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Translated by: Gage Amonette
Eic: we-yomuɂos mawəɂes taaiɂai dətaaugod. Nhəteirin aa taaiš itooiɂ, eic hlo
fəfeteirin taaiš,
“cafeifətis hodəšeɂodan.” Eic hlo fəfeteirin tooiɂaeš,
“bəceitis hodəšeɂodan.” Fəbeifeteirin taaiš,
“dəɂooltoo rəpaeriifedaeš pinhaen dəcičodaš.” Dəcaebaicoin tooiɂaeš,
“Gelpinhaš?” Fəbeifeteirin taaiš,
“Fəšeɂus aa pinhon, yeegəcon deigočod. Fəsaepaeriiifoč nhətəcooɂčodef
but-šaɂub.” Dəcaebaicoin
“es nhəliɂeč šabutub dəɂečteitočed?” Fəbeifeteirin taaiš, “geeagoč bərətooiɂtooč
dətətiinaečed, yu
nhəgeeagoč bəšeɂtooč legon.
Note: I have put all the word roots in bold.
Smooth translation:
Here follows a tale about a cleverly abstruse dragon. This dragon and a bird
were talking, and the dragon said,

"I am contemplating the Universe." And the bird said,

"You are understanding the Universe."And the dragon replied,

He who is brave sees the Secret Mountain." At this, the bird asked,

"What mountain?"

"We are on the mountain at a hard place. We fight against the Embarassing Ones
because of their mode of dress." The bird asked,

"You mean they want to fight over tasteless clothes?" And thus did the dragon

"I think that you are a funny bird, but they think that you are over yonder."
Translation of previous torch Missing
Interlinear Missing
Glossary/mini dictionary
Nouns and Verbs

but-ša: mode of dress.
ceit: understand; know deeply
ci: hide
coin: ask
eigə: difficult
feifət: muse over the deep workings of something
geeagə: to believe to be true, though not with very much conviction
leg: over yonder
li: fight against to the death with every possible measure of effort
mawə: a short tale, often humorous or didactic; anecdote
ool: see
paeriif: to be physically courageous in battle
pinh: mountain
šeɂ: exist
taai: dragon
taau: to be clever
teir: Talk with (+acc.); speak
teitə: to be tasteful
tii: laugh
tooiɂ: bird
we-yom: change paths. In this context, to change subjects.
yeegəc: place; location


aa: the aforementioned
-ef: against
Eic: Lo; so; behold. Also a conjunction meaning “and.”

es: question particle
hlo: thus, referring to that which comes after
yu: but

Nominal Affixes

-ai: for; about; in relation to.
-es: into
-ub: because of
-on: on; upon
gel-: what; which

Verbal Affixes

fet-: then; and
bai: in return; back
Grammar notes
Classical Gagish is a heavily agglutinating, polysynthetic (at times) language.
Its basic sentence order is
Before anything, I should probably clear up the issue of Gagish vowel harmony.
Gagish has a system of
vowel harmony that is two dimensional
(very much similar to the system in Finnish, actually, although there aren't any
neutral vowels),
distinguishing between high/low and front/back vowels:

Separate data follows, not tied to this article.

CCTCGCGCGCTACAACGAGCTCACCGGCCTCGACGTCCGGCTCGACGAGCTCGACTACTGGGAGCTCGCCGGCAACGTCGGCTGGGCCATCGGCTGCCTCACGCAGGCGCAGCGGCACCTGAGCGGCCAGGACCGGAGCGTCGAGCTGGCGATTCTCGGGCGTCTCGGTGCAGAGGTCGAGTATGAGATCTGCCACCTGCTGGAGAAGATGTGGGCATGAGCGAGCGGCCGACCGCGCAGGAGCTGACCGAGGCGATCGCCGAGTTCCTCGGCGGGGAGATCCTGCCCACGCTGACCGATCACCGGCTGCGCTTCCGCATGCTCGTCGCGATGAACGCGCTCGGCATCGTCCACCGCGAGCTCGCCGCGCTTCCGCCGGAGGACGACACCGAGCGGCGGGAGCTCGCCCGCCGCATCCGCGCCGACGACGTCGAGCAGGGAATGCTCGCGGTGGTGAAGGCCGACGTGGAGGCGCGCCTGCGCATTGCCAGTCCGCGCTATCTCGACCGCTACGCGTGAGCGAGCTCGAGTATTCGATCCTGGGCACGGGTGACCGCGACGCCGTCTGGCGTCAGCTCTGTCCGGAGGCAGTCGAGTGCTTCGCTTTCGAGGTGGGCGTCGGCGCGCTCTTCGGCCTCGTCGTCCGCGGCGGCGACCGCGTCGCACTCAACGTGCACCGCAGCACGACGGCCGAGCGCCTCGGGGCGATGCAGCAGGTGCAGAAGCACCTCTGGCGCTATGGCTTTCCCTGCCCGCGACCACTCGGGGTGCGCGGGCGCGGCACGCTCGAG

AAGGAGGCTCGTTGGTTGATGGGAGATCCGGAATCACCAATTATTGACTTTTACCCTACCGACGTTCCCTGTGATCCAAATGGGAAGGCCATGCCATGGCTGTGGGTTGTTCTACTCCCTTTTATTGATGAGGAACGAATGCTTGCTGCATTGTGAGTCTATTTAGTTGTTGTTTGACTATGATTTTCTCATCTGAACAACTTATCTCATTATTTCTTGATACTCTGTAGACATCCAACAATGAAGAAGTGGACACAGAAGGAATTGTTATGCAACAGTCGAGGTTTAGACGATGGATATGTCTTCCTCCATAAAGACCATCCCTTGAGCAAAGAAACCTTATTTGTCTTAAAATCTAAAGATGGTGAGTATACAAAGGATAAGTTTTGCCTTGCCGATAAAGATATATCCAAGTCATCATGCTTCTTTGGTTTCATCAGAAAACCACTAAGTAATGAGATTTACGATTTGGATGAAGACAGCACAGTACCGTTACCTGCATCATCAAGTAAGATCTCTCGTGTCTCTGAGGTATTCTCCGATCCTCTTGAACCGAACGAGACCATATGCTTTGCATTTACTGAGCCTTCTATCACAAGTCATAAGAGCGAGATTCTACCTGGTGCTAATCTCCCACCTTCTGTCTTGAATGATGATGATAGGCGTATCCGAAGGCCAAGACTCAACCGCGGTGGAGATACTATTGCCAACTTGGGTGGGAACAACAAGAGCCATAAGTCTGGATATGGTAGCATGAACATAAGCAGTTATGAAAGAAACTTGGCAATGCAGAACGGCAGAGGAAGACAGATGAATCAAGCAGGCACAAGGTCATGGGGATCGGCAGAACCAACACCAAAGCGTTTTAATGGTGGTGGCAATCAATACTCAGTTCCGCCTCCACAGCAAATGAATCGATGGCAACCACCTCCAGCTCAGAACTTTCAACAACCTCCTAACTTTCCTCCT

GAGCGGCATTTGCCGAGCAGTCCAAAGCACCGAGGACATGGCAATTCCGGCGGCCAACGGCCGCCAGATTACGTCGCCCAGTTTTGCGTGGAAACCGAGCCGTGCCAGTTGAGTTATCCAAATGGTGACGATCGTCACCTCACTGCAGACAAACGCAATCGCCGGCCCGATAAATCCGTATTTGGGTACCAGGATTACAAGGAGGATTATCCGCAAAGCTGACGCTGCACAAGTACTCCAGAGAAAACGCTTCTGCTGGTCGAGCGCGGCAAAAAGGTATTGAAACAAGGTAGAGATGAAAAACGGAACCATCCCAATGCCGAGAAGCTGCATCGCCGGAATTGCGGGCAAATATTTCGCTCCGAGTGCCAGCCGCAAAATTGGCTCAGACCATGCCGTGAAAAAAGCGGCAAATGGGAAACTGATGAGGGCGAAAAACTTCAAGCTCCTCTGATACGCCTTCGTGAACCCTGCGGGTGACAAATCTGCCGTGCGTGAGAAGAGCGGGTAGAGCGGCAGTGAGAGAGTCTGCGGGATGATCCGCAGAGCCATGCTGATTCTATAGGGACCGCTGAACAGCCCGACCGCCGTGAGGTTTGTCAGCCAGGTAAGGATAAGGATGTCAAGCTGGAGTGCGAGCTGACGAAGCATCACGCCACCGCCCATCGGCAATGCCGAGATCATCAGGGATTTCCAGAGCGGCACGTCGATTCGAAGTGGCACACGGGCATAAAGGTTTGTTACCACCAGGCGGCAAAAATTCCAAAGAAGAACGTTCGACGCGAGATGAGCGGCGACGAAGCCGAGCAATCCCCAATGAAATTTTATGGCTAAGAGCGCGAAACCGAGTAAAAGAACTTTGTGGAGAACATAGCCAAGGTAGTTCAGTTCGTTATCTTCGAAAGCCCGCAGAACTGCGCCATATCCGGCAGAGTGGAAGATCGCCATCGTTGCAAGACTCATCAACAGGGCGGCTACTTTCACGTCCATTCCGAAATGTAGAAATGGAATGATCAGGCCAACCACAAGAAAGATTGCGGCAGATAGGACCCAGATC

i u
e o
ae a
You won't have any trouble with this with the roots, but the affixes are all
affected by it. Watch out for
Gagish nouns affixes the following things in the following order:
Possessive Prefix (marks the person and number of the possessor) + Base
(consists of the root + any
derivational affixes) + Case (Nominative, Accusative, and Vocative,
as well as many adpositional cases).

Possessive Prefixes (all e's correspond to schwas here)
Sg. Pl.
1st t(e)- y(e)-
2nd p(e)- hl(e)-
3rd s(e)- ch(e)-

(The vowels in parentheses are only used if the following element sound is a
consonant; The syllable
structure in Gagish is CVC)
Case Suffixes
Nom. -(a)sh
Acc. -(a)n
Voc. -(uur)
The plural is formed via reduplication of the first consonant-vowel syllable of
the root. This is prefixed
directly before the root.

Gagish verbs affixes the following things in the following order: Person and
Number of Subject + Person
and Number of Object + Base + Voice + Mood + Tense/Aspect
Person of Subject Person of Object
Sg. Pl. Sg. Pl.
1st -- f(e)- 1st na- t(e)-
2nd b(e)- sh(e)- 2nd sh(e) hle-
3rd d(e)- nh(e)- 3rd ca- sa-
4th* f(e)- r(e)-
* Has to do with discourse salience, or something of the kind; I am fairly
certain that it marks nouns who
will later be salient in discourse.
It also provides a clue to determining which noun the object prefix may be
referring to; generally it will
refer to previously occurring nouns in 4th person, rather than 3rd.
Voice: All meanings are as on
Wikipedia Mood
Active -- Indicative --
Passive -(n)o Optative -(n)ohl Carries
the meaning of a wish, but also functions as the imperative.
Reflexive -(n)a Subjunctive -too Is used to mean
Reciprocal -(n)aa Conditional -be Means would.
Causative -(n)a Volitional -?* Sometimes
means "does willingly," as in this text several times, but more commonly means
"want to."
* Just consider this a glottal stop.
The perfective aspect views actions as a simple whole. The imperfective views
actions as not perfective;
it is used with other auxiliary aspects.

The progressive aspect views actions as ongiong.

Perfective Imperfective Progressive
Past -(u)n -(a)nh -(o)r
Present -(u)g -(o)ch -(u)s
Future -- -(o)f -(a)?
One very important thing to note is that Gagish has no adjectives; all
adjectives are verbs. If you wish to
express what in English would be a predicate adjective,
then you must the relative participle, expressing a meaning very close to "who."
So, "the red cat that
lives there" would,
in Gagish, be "the cat who reds (or the redding cat) that lives there." They are
always accompanied by
the inflectional information of a regular verb.
Here are the rest of the verbal forms: Relative Participle, Simple Gerund, and
Progressive Gerund
(denoting an ongoing process). All of these are marked for case. The case marker
goes after everything
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